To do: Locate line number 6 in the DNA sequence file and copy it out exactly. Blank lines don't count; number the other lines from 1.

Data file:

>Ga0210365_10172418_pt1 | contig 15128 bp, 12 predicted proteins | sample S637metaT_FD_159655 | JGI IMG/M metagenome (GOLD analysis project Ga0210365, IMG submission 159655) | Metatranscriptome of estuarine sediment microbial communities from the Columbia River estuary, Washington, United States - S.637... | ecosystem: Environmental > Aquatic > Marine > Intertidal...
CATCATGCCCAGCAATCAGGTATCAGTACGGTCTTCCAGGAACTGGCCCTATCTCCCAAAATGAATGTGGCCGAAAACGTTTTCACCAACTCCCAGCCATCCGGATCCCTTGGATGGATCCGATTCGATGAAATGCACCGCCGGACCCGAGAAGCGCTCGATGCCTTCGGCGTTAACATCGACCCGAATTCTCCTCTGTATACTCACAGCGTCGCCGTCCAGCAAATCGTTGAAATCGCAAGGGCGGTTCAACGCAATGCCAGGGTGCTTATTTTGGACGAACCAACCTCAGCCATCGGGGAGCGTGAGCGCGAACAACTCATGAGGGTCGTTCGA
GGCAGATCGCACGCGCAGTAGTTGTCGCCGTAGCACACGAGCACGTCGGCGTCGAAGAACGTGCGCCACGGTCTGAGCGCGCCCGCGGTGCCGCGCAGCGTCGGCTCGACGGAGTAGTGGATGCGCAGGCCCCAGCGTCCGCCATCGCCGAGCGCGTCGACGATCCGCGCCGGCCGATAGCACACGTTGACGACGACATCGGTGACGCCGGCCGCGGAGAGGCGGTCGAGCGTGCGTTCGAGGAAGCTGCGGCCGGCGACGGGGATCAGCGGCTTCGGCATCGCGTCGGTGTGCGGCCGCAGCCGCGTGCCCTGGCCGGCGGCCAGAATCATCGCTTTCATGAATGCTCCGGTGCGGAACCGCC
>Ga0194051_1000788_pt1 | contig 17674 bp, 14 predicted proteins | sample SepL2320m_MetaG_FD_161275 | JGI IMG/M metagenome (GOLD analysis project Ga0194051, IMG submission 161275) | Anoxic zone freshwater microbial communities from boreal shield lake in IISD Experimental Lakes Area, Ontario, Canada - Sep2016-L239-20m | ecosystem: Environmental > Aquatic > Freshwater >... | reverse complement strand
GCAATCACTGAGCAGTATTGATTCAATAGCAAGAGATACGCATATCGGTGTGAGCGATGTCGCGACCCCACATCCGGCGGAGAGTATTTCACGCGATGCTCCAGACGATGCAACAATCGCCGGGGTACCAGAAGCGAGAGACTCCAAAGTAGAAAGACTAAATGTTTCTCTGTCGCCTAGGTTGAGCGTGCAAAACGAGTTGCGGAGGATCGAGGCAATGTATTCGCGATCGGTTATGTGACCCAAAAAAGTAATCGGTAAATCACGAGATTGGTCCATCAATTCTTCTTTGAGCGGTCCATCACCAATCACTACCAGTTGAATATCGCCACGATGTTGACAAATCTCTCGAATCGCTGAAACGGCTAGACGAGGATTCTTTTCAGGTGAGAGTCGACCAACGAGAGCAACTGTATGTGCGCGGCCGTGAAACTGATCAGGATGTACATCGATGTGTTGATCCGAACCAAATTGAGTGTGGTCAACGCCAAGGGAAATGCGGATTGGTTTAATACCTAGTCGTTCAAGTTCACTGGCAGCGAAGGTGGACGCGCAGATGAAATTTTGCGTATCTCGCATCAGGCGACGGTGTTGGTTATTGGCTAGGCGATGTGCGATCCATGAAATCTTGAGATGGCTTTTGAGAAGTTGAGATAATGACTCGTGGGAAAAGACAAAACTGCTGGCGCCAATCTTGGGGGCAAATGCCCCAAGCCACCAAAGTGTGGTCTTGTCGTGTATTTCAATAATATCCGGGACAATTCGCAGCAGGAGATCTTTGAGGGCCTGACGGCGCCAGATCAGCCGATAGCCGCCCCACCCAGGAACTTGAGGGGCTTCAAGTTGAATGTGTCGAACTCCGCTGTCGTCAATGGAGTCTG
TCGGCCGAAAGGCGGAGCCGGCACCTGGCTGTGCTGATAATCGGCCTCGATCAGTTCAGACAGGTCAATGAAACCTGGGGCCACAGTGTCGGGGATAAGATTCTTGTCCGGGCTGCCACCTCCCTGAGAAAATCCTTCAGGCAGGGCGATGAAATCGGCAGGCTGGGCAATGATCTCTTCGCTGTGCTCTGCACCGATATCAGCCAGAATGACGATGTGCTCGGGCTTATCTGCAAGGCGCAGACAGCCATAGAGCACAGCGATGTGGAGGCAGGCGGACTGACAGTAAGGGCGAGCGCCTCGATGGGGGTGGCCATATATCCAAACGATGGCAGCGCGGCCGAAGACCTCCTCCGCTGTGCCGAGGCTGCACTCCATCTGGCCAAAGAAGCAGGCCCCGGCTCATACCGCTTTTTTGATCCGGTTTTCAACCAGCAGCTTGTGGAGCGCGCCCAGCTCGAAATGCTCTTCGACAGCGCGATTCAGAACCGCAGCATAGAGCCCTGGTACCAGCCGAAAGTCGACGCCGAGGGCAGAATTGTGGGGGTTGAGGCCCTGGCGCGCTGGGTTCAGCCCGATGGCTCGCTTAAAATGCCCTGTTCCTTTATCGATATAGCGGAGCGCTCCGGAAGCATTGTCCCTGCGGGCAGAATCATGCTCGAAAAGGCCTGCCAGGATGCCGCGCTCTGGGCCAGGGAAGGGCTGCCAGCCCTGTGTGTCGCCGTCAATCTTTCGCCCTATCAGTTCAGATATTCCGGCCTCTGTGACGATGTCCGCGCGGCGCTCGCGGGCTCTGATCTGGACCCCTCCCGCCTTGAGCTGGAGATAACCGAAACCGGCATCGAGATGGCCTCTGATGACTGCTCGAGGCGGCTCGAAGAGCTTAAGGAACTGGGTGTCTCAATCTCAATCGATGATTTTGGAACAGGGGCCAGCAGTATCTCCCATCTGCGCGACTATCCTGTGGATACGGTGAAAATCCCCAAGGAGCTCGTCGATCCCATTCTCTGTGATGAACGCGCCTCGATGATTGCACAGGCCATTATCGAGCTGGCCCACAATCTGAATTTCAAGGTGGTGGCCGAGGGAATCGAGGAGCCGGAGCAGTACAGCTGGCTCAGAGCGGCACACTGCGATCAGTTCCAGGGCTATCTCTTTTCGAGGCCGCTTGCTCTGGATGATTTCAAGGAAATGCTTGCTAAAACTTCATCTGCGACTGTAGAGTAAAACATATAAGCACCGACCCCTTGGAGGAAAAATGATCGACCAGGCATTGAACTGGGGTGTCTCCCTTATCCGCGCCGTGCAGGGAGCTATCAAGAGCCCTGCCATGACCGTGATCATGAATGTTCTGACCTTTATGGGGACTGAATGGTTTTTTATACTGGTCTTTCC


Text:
TCGGCCGAAAGGCGGAGCCGGCACCTGGCTGTGCTGATAATCGGCCTCGATCAGTTCAGACAGGTCAATGAAACCTGGGGCCACAGTGTCGGGGATAAGATTCTTGTCCGGGCTGCCACCTCCCTGAGAAAATCCTTCAGGCAGGGCGATGAAATCGGCAGGCTGGGCAATGATCTCTTCGCTGTGCTCTGCACCGATATCAGCCAGAATGACGATGTGCTCGGGCTTATCTGCAAGGCGCAGACAGCCATAGAGCACAGCGATGTGGAGGCAGGCGGACTGACAGTAAGGGCGAGCGCCTCGATGGGGGTGGCCATATATCCAAACGATGGCAGCGCGGCCGAAGACCTCCTCCGCTGTGCCGAGGCTGCACTCCATCTGGCCAAAGAAGCAGGCCCCGGCTCATACCGCTTTTTTGATCCGGTTTTCAACCAGCAGCTTGTGGAGCGCGCCCAGCTCGAAATGCTCTTCGACAGCGCGATTCAGAACCGCAGCATAGAGCCCTGGTACCAGCCGAAAGTCGACGCCGAGGGCAGAATTGTGGGGGTTGAGGCCCTGGCGCGCTGGGTTCAGCCCGATGGCTCGCTTAAAATGCCCTGTTCCTTTATCGATATAGCGGAGCGCTCCGGAAGCATTGTCCCTGCGGGCAGAATCATGCTCGAAAAGGCCTGCCAGGATGCCGCGCTCTGGGCCAGGGAAGGGCTGCCAGCCCTGTGTGTCGCCGTCAATCTTTCGCCCTATCAGTTCAGATATTCCGGCCTCTGTGACGATGTCCGCGCGGCGCTCGCGGGCTCTGATCTGGACCCCTCCCGCCTTGAGCTGGAGATAACCGAAACCGGCATCGAGATGGCCTCTGATGACTGCTCGAGGCGGCTCGAAGAGCTTAAGGAACTGGGTGTCTCAATCTCAATCGATGATTTTGGAACAGGGGCCAGCAGTATCTCCCATCTGCGCGACTATCCTGTGGATACGGTGAAAATCCCCAAGGAGCTCGTCGATCCCATTCTCTGTGATGAACGCGCCTCGATGATTGCACAGGCCATTATCGAGCTGGCCCACAATCTGAATTTCAAGGTGGTGGCCGAGGGAATCGAGGAGCCGGAGCAGTACAGCTGGCTCAGAGCGGCACACTGCGATCAGTTCCAGGGCTATCTCTTTTCGAGGCCGCTTGCTCTGGATGATTTCAAGGAAATGCTTGCTAAAACTTCATCTGCGACTGTAGAGTAAAACATATAAGCACCGACCCCTTGGAGGAAAAATGATCGACCAGGCATTGAACTGGGGTGTCTCCCTTATCCGCGCCGTGCAGGGAGCTATCAAGAGCCCTGCCATGACCGTGATCATGAATGTTCTGACCTTTATGGGGACTGAATGGTTTTTTATACTGGTCTTTCC